7.  Offer regular, profitable specials, then help your waiters sell them.

Making specials a regular part of your offerings is a good idea for a lot of reasons. They keep things interesting for your kitchen staff, waiters and customers; are a great way to utilize product that might otherwise go to waste; improve relations between the front and back of the house; and, perhaps most importantly, give your waiters a foot in the door to start conversations and establish rapport with customers. Depending on your kitchen crew, you might open up the creation of specials to staff other than your chef. Any opportunity to help your people feel pride in their work should be taken. Whoever comes up with the dish can talk about it to the waiters as they sample it, hopefully stirring their interest and enthusiasm. This is also a perfect way to help your front of the house staff and back of the house staff realize that they are all on the same team, working to make your customers happy enough to come back, often.

Ideas for specials can come from many sources. One is when your chef needs to figure out what to do with food that didn’t sell well in its original guise. If too many roasted chickens were made on Tuesday, how about running a chicken potpie special on Wednesday? The seasons will always be a source of inspiration. The first chilly day of the year would be a great time to make a pot of beef barley soup, especially if there were a few pounds of beef trimmings in the walk-in. United States regional cuisine is a rich mine of ideas, as are various ethnic foods. Your kitchen staff, especially when they get into the swing of it, is bound to be a source of new ideas.

Take the time and effort to cost the specials out, so you’ll know how to price them. And don’t underestimate the importance of making sure your waiters are familiar with the new dishes and how good they are. Nothing sells itself.

8.  Pair wines and beers with your menu items.

One of the best ways to increase check averages in the most profitable of ways is to train your wait staff to be well versed in which wines and beers go best with the food they serve. Take the time to come up with at least one beverage, whether it is a wine by the glass or a pint of beer, that your guests are likely to enjoy with each of your dishes. Schedule regular food and wine/beer tastings with your staff, led by someone who can explain, and then show them just how nicely a certain wine or beer will go with a certain dish. The sooner you can get your waiters excited about this aspect of the business, the better. Asking your guests, “Do you want anything to drink besides water?” is wrong in so many ways.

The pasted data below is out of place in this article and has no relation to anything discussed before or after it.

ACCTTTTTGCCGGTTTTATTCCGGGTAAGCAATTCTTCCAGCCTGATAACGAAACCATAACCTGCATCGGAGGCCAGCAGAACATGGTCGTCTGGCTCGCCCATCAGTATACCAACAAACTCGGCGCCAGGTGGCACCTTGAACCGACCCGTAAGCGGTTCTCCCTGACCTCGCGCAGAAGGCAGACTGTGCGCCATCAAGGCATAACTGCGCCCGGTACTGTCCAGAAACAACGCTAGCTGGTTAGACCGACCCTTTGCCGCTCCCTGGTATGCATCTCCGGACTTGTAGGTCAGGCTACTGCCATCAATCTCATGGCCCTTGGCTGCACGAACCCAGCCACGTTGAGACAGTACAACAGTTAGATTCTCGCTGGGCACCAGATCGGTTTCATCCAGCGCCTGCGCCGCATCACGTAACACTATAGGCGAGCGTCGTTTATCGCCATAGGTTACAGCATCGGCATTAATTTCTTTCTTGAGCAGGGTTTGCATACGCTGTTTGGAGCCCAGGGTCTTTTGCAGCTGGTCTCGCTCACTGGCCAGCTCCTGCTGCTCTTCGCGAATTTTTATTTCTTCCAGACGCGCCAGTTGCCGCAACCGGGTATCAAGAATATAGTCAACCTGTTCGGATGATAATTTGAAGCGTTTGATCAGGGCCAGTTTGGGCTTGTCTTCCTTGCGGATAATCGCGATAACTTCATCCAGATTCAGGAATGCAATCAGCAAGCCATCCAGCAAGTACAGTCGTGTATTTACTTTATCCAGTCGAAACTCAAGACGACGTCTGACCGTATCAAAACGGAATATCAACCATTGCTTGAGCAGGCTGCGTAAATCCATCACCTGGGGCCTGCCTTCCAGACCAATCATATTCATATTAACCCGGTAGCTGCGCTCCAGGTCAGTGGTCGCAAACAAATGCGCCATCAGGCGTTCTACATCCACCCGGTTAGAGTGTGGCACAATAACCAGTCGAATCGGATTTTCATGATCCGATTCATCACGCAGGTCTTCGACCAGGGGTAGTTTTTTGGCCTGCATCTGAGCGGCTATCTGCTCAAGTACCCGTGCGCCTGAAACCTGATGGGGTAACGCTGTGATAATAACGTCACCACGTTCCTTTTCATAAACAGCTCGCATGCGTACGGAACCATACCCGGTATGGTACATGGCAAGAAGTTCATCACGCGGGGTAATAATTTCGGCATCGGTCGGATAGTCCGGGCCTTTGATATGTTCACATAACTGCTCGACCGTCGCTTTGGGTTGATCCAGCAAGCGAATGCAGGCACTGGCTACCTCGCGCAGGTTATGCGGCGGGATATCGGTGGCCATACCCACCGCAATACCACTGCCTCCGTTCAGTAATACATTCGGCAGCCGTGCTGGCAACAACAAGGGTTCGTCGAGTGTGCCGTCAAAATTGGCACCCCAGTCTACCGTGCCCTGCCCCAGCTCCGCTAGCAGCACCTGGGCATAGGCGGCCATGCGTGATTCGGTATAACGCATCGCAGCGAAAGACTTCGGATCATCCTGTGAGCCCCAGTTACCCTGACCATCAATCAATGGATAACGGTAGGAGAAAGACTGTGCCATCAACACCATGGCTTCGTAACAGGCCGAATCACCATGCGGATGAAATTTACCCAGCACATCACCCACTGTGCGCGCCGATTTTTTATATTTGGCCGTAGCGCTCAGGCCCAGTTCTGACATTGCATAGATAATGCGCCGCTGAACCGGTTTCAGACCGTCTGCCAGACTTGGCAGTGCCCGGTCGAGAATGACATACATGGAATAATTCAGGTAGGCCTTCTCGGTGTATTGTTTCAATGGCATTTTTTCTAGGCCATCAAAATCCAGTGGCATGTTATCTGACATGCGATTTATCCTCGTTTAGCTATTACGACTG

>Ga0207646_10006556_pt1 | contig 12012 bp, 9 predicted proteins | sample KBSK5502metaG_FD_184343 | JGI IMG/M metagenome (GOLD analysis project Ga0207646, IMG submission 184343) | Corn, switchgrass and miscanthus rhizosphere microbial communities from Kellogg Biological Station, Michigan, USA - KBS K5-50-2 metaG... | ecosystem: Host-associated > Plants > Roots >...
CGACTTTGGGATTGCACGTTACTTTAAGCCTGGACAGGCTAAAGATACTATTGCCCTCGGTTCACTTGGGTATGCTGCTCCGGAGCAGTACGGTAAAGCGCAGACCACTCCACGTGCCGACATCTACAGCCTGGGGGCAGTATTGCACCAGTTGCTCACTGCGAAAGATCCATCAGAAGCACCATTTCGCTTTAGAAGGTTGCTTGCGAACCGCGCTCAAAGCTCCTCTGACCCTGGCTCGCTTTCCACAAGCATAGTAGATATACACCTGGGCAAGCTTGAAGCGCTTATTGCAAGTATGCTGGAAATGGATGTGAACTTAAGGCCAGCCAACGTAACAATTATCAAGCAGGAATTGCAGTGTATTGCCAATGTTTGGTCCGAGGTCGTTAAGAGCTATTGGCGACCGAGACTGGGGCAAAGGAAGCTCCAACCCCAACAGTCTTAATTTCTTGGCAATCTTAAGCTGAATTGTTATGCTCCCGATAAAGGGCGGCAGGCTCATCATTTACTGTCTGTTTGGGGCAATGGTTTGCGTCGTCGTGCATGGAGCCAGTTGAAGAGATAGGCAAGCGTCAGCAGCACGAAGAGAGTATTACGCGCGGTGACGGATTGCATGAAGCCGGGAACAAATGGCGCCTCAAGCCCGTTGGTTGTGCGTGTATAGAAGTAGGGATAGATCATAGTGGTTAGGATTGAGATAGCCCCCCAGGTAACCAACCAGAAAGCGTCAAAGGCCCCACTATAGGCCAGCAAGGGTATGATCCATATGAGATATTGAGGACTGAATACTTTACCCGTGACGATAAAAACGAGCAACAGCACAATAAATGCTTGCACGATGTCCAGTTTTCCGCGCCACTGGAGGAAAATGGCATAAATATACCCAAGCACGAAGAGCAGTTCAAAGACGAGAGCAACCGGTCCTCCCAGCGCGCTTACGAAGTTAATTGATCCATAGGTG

Give your waiters the tools and encouragement they need to demonstrate their enthusiasm, knowledge and appreciation for what’s on your menu and what’s available to drink with it, and everyone wins. Depending on your operation, you might consider expanding this concept further, to bottles of wine at several price points. The effort and training you put into a well-conceived beverage program will be repaid many times over in terms of customer and staff satisfaction, as well as profit.

9.  Have a separate dessert/after dinner drink menu.

If you’ve gone through the trouble to put together a great assortment of desserts and after dinner drinks, go just a little bit further and make it easy for your guests to order them. A lot of your customers are on tighter budgets, and more restrictive diets, too. Not that you want to be a bad influence, but a little treat never hurt anyone, and a night out in your restaurant should be a reason to celebrate. (If it’s not, that something else you should be thinking about.) Hopefully, by the time your guests have finished their entrées, they have developed enough trust in their waiter that they would at least consider taking their recommendation about a dessert or drink that they think is absolutely worth the calories and expense. A well-conceived, attractive dessert/after dinner drink menu might be all that’s needed to convince them to stick around for one more course. Depending on your operation, it might make sense to have a separate bar menu as well.

Speaking of menus, take a close look at yours. Are they immaculate? Do they accurately convey the message you want to communicate about your establishment? Do they highlight your most popular and profitable items? Does your pricing make sense from one item to the next? Is the font size big enough for your typical client to read in your restaurant’s existing light? If the answer to any of these questions is not an emphatic “Yes,” seriously consider revamping them.

10.  Make sure everything is rung up, especially drinks.

Doing any of the things mentioned above is guaranteed to increase your profitability. Most of them are a process, and if you start the process today, the benefits will start today, too; but they might not be noticed for a little while. This last item is the easiest and simplest, but if you are only going to do one of them, this is the one to pic

Joe Abuso is the chef/owner of Recipes & Rotations – Real Food for Mom and Dad, menus, recipes and associated tools to senior-living communities. He is a graduate of the Culinary Institute of America and has cooked at some of the country’s best restaurants.